Chacku Mathai is an Indian-American, born in Kuwait, who became involved in mental health and addiction recovery advocacy when he was only 15 years old. Chacku’s personal experiences with trauma, suicide and disabling mental health and substance use challenges as a youth and young adult in Rochester, New York launched Chacku and his family towards a number of efforts to advocate for improved services, social conditions and alternative supports in the community.
He has since accumulated over thirty years of experience in behavioral health systems in a wide variety of roles such as youth leadership and community organizing, executive and board management and behavioral health infrastructure development.
He is currently in roles such as the President for Friends of Recovery – New York, a statewide coalition of people in recovery from addiction and as a board member for the National Association for Rights Protection and Advocacy. He is a National Advisory Council member for the Hogg Foundation for Mental Health in Texas and the National Center on Advancing Person-Centered Practices and Systems. Chacku serves on several advisory boards for key research initiatives at Boston, Columbia, Lesley and Rutgers universities. Chacku is also an appointed member of the New York State Integrated Block Grant Committee.
Chacku’s most recent executive leadership roles with the Mental Health Association of Rochester, STAR Center, National Alliance on Mental Illness, Substance Abuse Mental Health Services Administration, and the New York Association of Psychiatric Rehabilitation Services offer an unparalleled mix of experiences developing trauma-informed, person-centered, and culturally congruent infrastructure with local communities, community-based organizations, large healthcare systems, as well as multiple state, territory, and tribal governments across the country.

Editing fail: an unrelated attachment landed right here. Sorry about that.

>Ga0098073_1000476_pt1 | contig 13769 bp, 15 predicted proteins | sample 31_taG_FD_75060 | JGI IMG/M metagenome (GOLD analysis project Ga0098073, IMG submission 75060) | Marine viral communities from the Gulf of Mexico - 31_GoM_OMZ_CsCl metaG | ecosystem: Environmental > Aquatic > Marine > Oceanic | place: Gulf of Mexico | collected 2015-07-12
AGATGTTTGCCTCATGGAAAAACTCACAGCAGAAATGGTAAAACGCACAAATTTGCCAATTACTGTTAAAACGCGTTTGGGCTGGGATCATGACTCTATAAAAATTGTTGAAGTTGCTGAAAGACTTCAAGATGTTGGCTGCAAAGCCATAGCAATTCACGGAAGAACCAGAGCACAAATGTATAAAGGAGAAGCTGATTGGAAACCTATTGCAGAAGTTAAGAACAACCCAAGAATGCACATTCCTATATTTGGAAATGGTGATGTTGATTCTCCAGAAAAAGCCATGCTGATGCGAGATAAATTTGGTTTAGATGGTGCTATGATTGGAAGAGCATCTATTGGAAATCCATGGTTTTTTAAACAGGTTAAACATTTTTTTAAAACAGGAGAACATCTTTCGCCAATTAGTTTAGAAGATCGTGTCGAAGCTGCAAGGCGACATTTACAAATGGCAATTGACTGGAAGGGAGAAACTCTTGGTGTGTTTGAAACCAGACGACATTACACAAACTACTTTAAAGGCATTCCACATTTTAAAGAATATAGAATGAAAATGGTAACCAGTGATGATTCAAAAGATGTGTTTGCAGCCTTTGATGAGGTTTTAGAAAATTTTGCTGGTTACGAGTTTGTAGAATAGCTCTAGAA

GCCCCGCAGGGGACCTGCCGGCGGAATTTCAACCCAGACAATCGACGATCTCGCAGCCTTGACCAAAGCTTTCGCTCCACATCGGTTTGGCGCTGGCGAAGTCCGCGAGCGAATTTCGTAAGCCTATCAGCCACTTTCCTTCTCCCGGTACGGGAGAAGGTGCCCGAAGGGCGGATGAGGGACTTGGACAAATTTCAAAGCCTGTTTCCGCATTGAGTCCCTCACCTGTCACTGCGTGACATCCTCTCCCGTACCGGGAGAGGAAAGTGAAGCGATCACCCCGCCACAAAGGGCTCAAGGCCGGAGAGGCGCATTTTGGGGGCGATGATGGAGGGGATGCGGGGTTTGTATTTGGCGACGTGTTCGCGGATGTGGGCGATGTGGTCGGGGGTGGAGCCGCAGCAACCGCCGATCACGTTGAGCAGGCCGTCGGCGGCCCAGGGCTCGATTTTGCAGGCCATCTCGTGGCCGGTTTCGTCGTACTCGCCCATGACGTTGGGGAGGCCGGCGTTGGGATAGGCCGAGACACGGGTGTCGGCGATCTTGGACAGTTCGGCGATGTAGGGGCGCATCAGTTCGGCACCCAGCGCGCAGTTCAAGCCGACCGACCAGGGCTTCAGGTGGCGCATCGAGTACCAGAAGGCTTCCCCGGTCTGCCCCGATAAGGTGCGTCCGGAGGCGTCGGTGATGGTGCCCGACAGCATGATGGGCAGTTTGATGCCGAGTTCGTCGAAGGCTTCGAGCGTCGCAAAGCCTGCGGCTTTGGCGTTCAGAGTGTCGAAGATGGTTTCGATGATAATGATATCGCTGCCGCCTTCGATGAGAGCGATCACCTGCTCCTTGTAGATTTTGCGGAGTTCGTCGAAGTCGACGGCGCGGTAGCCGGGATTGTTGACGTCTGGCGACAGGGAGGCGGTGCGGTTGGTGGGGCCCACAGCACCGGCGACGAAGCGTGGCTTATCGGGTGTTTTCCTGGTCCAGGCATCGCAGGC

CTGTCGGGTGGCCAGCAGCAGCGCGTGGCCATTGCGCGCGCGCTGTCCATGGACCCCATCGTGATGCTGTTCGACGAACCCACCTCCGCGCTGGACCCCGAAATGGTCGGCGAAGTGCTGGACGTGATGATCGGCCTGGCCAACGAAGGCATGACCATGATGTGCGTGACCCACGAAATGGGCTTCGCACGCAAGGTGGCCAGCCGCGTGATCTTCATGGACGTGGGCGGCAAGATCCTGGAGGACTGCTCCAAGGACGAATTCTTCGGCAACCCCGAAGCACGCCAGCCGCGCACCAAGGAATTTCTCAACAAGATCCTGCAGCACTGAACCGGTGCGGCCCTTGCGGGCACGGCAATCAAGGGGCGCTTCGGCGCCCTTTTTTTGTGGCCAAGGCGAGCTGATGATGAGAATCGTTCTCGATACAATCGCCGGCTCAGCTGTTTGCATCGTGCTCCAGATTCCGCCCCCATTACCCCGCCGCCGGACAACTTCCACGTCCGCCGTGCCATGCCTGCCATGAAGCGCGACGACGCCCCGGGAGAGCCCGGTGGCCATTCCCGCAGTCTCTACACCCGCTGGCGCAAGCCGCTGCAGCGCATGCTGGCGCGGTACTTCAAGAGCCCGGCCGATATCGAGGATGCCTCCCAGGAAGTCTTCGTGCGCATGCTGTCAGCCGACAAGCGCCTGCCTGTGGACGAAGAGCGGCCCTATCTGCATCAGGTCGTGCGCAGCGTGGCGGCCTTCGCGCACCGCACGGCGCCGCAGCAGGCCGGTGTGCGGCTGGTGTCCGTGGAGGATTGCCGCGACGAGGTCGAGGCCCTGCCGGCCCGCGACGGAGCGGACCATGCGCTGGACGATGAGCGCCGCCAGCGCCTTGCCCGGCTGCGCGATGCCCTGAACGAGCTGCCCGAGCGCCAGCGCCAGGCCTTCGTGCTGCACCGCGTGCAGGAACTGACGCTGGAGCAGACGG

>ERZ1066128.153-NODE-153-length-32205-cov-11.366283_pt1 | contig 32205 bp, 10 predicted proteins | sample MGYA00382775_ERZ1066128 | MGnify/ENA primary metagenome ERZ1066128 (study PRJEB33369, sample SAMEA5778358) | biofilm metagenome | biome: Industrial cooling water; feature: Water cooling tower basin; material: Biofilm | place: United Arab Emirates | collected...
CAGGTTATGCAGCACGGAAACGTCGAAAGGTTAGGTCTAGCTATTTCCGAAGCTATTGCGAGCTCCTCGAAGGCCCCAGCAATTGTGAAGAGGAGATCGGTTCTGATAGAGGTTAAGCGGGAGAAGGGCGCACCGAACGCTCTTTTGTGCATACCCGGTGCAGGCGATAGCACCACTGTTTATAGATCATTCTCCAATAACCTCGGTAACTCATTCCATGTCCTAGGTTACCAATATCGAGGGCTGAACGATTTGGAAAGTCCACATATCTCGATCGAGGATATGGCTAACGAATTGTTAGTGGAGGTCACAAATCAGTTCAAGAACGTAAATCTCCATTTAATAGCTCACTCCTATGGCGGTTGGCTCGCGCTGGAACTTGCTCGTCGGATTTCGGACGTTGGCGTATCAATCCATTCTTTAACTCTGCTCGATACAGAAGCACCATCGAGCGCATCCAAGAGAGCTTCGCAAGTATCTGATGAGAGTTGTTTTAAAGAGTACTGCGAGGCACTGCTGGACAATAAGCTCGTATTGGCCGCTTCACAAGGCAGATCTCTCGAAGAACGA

Chacku is regularly invited to train and consult across the United States on achieving health equity, social determinants of health, building collaborations across communities and systems, peer support, cultural congruence, employment and economic self-sufficiency, leadership, suicide prevention, crisis intervention, systems advocacy and implementing exemplary, integrated practices in supporting people to live, learn, work and play in the most integrated, meaningful, and self-directed roles.
Although I was a bit tired after a one hour keynote presentation in Texas, in this brief episode of Into the Fold, I offer that peer support's ultimate purpose is systems transformation and social change. Drawing on lessons learned from our predecessors in the survivor movement, such as Shery Mead, creator of Intentional Peer Support and the indigenous wisdom of Lilla Watson from Australia, I reflect on the inherent challenges of integrating peer support and its role in creating consciousness about power throughout the health care delivery system.